and functional MTU from TRILL in the cases where the Path MTU is below 1470. If
I am wrong good, but I think this is an important piece for how to handle the
next main issue.

How about referencing Section 3 of
which is currently in IETF Last Call? (The wording of that section is
probably going to be improved based on an OPS review by Brian

I looked at this, and it appears to have the same issue, that it can't probe for MTU values below 1470.

   2) RB1 tries to send an MTU-probe padded to the size 1470.

      a) If RB1 fails to receive an MTU-ack from RB2 after k tries, RB1
         sets the "failed minimum MTU test" flag for RB2 in RB1's Hello
         and stop.

But, the algorithm clearly performs a binary search for the MTU. If
one look at RFC 4821 one will notice that there are some additional considerations
there how to make the probing better and robuster. But, cleary Trill has some other
criterias for what is a success. Verification that Sz works appears sufficient,
and there are no need to probe further upwards.

UDP encapsulation and IP fragments.


I see it as a big issue that UDP encapsulation is the native one, and that
relies on IP fragmentation despite the need for reliable fragmentation. With
the setup of having to support 1470 MTU on TRILL level some packets will be
fragmented in many environments. That will lead to a lot of losses, and as
discussed below a very big problem with middleboxes. The main problem here is
that if one tries to rely on IP fragments one will have issues with packets
ending up in black holes. And different problems depending on IPv4 or IPv6.
IPv6 is lilkely the lesser problem assuming that one have working PMTUD.

There are several ways out of this.

1. Detect issues and use TCP encapsulation with correctly set MSS to not get IP
fragements 2. Determine MTU and implement an fragmentation mechanism on top of

So, I don't see that much problem with UDP being the general default
consistent with the TRILL philosophy of defaulting to need zero or
minimal configuration. The default should be to use multicast Hellos
for discovery of neighbors which sure points at UDP to me. Having to
traverse a NAT should be a rare case. Since, in the NAT case, you have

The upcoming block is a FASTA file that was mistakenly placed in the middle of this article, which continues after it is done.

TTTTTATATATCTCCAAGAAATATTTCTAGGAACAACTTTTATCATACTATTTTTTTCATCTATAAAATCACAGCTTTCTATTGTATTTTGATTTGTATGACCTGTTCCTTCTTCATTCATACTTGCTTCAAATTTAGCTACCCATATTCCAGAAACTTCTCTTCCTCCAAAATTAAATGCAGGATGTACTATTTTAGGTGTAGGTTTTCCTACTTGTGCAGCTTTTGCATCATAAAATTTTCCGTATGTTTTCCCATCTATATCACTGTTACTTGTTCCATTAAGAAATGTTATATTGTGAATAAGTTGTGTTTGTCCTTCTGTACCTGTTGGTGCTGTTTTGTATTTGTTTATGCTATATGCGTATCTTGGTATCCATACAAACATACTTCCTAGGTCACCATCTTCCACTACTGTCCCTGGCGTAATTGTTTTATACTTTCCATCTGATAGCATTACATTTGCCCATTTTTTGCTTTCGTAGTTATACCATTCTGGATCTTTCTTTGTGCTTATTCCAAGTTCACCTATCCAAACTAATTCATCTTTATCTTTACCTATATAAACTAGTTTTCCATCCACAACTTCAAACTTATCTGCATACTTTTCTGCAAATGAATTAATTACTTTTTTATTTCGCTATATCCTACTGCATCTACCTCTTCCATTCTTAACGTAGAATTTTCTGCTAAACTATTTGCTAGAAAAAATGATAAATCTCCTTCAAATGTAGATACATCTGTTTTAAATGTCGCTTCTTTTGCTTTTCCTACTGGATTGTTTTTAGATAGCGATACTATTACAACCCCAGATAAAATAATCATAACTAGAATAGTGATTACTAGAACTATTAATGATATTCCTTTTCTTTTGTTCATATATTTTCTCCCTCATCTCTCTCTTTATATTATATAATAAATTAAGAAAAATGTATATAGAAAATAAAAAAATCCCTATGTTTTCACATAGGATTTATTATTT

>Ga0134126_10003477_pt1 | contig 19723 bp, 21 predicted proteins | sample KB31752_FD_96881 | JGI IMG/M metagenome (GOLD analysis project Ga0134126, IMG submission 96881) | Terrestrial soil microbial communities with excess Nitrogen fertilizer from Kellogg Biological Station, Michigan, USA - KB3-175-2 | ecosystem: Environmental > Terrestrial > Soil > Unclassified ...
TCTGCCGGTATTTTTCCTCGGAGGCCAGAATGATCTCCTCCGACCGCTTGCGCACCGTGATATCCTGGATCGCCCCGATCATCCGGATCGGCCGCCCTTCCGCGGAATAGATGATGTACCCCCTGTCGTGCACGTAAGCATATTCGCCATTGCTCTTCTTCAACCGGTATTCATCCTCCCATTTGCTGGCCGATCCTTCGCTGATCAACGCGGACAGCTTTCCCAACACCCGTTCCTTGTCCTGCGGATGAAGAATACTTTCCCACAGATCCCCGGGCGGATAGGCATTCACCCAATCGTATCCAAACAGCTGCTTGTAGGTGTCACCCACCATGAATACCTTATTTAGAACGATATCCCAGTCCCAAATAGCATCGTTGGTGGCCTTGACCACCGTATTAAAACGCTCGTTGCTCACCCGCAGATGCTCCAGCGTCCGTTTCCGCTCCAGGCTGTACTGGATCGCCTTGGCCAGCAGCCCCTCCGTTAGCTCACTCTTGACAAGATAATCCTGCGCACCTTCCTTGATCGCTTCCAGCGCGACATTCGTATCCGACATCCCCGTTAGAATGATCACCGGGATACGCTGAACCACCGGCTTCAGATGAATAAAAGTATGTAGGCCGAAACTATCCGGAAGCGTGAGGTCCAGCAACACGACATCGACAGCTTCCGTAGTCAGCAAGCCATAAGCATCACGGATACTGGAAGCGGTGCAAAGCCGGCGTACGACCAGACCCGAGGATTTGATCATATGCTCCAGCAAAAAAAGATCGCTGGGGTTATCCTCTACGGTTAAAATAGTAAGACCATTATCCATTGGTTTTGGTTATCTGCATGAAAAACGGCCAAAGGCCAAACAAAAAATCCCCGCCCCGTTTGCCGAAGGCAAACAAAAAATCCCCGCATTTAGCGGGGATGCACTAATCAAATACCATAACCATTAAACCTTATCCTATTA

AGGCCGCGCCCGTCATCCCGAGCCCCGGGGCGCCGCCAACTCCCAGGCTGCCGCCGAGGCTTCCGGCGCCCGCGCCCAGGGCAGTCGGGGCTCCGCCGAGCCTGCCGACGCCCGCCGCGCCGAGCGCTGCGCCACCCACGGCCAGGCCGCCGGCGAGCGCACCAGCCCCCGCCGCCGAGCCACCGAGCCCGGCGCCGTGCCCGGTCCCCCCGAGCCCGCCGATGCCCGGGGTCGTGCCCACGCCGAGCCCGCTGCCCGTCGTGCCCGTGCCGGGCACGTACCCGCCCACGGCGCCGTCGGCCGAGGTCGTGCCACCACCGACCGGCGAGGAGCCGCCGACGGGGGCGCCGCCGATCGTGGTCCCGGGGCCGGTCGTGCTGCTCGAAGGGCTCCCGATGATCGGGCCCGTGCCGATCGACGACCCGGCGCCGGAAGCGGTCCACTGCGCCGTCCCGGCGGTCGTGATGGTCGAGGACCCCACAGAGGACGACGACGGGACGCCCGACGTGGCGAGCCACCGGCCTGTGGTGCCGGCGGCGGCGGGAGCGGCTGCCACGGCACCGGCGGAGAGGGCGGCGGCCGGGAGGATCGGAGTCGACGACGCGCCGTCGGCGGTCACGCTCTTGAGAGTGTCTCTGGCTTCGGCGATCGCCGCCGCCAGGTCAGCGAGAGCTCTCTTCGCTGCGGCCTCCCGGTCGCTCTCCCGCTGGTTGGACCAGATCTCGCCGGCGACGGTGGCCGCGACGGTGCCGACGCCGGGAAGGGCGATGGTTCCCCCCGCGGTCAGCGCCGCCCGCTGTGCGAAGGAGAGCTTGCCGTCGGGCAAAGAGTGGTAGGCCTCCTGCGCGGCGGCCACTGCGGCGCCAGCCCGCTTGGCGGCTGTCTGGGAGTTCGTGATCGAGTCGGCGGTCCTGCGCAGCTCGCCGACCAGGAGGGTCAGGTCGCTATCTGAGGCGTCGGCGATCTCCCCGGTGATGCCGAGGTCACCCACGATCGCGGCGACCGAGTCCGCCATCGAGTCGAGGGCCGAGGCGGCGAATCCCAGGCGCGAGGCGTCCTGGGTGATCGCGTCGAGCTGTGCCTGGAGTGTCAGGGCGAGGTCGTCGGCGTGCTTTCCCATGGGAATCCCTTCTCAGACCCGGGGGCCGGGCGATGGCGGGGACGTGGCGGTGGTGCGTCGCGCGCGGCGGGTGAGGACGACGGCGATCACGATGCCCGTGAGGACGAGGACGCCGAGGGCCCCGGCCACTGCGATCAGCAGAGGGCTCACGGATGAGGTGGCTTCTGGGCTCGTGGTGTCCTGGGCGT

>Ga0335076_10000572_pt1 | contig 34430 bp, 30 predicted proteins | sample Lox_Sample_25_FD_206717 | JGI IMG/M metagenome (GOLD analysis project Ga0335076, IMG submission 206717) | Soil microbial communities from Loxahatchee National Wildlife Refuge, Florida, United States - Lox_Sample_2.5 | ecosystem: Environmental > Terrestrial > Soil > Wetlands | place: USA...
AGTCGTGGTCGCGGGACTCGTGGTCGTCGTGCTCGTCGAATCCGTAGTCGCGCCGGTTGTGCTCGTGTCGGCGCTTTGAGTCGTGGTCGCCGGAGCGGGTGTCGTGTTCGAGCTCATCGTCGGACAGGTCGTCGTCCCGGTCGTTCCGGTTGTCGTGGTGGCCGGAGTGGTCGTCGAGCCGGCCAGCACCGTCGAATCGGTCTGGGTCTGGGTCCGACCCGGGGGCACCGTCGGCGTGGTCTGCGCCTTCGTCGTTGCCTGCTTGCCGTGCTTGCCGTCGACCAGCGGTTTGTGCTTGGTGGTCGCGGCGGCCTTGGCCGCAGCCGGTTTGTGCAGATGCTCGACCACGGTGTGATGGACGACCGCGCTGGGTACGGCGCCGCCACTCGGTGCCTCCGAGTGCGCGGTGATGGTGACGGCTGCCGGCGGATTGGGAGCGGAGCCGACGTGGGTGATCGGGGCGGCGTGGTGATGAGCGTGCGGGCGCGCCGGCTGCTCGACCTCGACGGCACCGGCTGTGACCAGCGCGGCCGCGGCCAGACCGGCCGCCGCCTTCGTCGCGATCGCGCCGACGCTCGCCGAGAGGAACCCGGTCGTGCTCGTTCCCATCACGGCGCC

to configure things related to the static binding and the IP
address(es) of peer(s) anyway you can also configure to use a
different encapsulation than UDP, such as TCP, at the same time. I
don't see it as much of a problem if, by default, TRILL won't operate
through a NAT. If you are using UDP and it fragments and fragments are
dropped at a NAT, probably you can't exchange Hellos so you will not
form an adjacency and anything on the other side of the NAT will not
be visible.

Yes, but this is the issue of applicability and documenting that applicability. I don't know what goals and requirements that exist for Trill. If the WG are fine with some restrictions, then document them and focus on solving the issues that must be solved.

You can clearly choose to require TCP for cases where the IP MTU is insufficient for carrying the Sz sized trill packets between the RBs using UDP.

Zero Checksum:

Section 5.4:

UDP Checksum - as specified in [RFC0768]

Considering the fast path encapsulation desire, I am surprised to not see any
mentioning of use of zero checksum here. Raising the zero checksum and forward
reference would be good I think.

And then Section 8.5:

   The requirements for the usage of the zero UDP Checksum in a UDP
   tunnel protocol are detailed in [RFC6936]. These requirements apply
   to the UDP based TRILL over IP encapsulations specified herein
   (native and VXLAN), which are applications of UDP tunnel.

If you actually intended to allow zero checksum, then you actually should
document that Trill fulfills the requirements that the applicability statement
raises. I have not analyzed how well it meets these requirements.

Please review Section 6.2 of RFC 8086 for example how that can be done.

OK. We'll look into it.

TCP Encapsulation issue

Section 5.6:

The TCP encapsulation appear to be missing an delimiter format allowing each